After watching an episode of Unique Sweets, we had Lafayette in our list of restaurants to try. And we tried it! We decided to go for brunch, as the item displayed on the tv show was from the bakery. In fact, we did not think that restaurant was so big at that time, because they only showed the bakery located at the entrance.
They had lots of delicious things there, prepared by Chef Pâtissière Jen Yee and Boulanger James Belisle: from standard viennoiseries (croissants, pains au chocolat, pains aux amandes) you find elsewhere in New York, to delicacies that I had when I was a kid in France, such as the Petit Beurres.
These are homemade, not like the ones I use to have that were mass produced and that I love to dip in a café au lait. Well, I did not try these...yet!
So, back to the restaurant: it is huge! On the left side is the dining room:
And on the right side is the bar with its classic look and amazing display.
We sat at one of the tables that had a banquette on one side, like a half booth.
Some patrons chose to sit next to each other on the banquette, but I decided not to as I like to see the person I am talking to...
And I ordered a coke. Yes, no espresso this time!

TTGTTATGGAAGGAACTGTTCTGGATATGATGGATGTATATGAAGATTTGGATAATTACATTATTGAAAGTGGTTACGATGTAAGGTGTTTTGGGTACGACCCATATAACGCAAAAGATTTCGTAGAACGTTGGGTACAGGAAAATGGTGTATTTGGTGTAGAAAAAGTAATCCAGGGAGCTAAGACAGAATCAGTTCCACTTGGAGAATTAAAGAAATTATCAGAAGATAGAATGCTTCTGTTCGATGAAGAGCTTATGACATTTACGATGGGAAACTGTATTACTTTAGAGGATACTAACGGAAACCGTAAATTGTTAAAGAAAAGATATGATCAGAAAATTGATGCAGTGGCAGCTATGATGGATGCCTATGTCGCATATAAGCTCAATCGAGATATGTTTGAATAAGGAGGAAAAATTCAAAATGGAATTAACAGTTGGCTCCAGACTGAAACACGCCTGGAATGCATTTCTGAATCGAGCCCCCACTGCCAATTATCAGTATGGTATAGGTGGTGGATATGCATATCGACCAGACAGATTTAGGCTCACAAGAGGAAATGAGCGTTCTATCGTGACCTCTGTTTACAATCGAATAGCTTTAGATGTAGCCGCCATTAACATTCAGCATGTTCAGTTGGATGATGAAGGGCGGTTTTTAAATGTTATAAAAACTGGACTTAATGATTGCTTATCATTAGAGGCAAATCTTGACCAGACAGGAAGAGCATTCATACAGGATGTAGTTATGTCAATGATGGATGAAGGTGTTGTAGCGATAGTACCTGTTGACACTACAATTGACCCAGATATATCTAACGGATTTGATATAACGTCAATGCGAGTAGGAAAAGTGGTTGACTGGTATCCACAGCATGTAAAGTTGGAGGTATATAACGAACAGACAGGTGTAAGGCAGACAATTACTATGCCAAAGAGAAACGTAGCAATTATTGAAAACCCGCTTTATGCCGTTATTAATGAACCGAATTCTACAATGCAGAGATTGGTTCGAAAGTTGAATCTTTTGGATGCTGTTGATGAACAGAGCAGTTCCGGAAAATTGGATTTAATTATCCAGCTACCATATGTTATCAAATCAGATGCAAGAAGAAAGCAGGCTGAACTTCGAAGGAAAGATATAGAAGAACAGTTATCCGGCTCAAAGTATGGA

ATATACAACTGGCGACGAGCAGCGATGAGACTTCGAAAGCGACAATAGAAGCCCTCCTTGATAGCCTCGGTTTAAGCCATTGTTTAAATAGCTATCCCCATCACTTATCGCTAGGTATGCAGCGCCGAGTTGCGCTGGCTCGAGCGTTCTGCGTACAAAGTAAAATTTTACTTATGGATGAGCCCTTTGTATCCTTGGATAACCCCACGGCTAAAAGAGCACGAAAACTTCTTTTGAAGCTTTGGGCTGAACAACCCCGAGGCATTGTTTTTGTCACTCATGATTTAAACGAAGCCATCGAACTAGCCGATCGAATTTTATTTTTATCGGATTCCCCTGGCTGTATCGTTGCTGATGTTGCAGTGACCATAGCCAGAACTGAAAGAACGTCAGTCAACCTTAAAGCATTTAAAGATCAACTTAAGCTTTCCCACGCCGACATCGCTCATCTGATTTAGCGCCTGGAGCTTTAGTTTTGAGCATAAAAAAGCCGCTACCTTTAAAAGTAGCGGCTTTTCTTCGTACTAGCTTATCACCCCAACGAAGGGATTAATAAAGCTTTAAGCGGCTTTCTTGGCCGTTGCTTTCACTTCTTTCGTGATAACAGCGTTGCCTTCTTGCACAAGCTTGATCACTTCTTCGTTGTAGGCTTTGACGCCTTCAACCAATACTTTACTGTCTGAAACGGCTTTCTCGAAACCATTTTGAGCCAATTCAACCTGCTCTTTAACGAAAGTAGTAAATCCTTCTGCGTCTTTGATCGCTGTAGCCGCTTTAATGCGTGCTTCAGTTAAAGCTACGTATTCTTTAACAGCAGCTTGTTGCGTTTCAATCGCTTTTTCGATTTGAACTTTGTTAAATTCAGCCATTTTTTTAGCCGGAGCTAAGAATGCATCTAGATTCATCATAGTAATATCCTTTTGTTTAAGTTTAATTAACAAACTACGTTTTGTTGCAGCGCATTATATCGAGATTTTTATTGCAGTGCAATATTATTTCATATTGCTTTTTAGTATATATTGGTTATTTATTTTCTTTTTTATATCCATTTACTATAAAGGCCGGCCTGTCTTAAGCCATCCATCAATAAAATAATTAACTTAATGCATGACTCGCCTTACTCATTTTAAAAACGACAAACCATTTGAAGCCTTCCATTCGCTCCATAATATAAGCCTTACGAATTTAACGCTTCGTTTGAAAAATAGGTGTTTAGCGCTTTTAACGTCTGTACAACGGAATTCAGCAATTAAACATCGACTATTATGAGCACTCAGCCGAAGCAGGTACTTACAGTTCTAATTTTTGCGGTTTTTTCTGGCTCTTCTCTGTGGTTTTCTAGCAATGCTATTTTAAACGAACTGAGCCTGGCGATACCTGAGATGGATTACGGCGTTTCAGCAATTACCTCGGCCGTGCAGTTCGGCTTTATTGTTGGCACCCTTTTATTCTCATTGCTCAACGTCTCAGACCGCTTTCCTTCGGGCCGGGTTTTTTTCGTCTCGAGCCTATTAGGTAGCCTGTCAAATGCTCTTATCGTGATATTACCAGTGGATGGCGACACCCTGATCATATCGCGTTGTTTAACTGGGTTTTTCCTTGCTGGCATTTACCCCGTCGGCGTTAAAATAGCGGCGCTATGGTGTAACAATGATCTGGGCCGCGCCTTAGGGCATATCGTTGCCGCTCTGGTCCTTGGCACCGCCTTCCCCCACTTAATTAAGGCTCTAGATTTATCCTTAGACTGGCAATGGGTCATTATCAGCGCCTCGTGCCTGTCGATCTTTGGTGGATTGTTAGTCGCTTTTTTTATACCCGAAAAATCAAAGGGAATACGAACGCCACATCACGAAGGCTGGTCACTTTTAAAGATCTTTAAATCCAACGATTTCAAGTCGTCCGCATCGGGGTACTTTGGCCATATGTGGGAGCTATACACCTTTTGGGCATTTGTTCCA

I am happy I took a photo of it so I can remember it, considering that it was $5 for just a glass of soda!!! This is crazy!
Then it was time to try what we were coming for: the coconut banana chocolate croissant or pain au chocolat a la banane et noix de coco.
Let's be honest here: it was mainly for Jodi as she loved coconut.
Imagine a pain au chocolat cut in half where some banana will be spread over as well as a coconut frangipane. It was quite good, having the flakiness and buttery taste of a pain au chocolat, as well as the texture of a frangipane (almond paste that you find in almond croissants). However, I wish they put two bars of chocolate and that there were more pieces of banana. Jodi, however, was in heaven!
For the main dishes, we had quite a large choice of French dishes prepared by Chef Andrew Carmellini and Chef de Cuisine Damon Wise: duck confit, beef tartare or Pâté Maison. French specialties, yes, but interpreted and brought to a higher level by the chef. For instance, the beef tartare is served with a quail egg; the duck confit with curried lentils and crème fraîche.
Jodi ordered the egg white frittata with mushrooms:
It was good, but there were mushrooms only on one part of the omelet, the other part being just egg whites.
On my side, I ordered the soft scrambled eggs vol-au-vent with chèvre and leeks:
When the dish came, I could definitely smell some truffle that was present in the sauce. If you wonder what vol-au-vent is, it is like a well made with puff pastry that you would fill with whatever you want. This vol-au-vent was probably homemade; it was flakey and deliciously buttery. Inside was the scrambled eggs that were very soft and not dry, the way I like them. It was a good dish, however, not enough if you have a normal appetite and only order this. I think they should have thrown some potatoes with it.
I think the food at Lafayette was decent and we got good service there. Would I go back? Probably, but maybe more for the bakery than the restaurant that is a bit overpriced.
Enjoy (I did)!
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And Remember: I Just Want To Eat!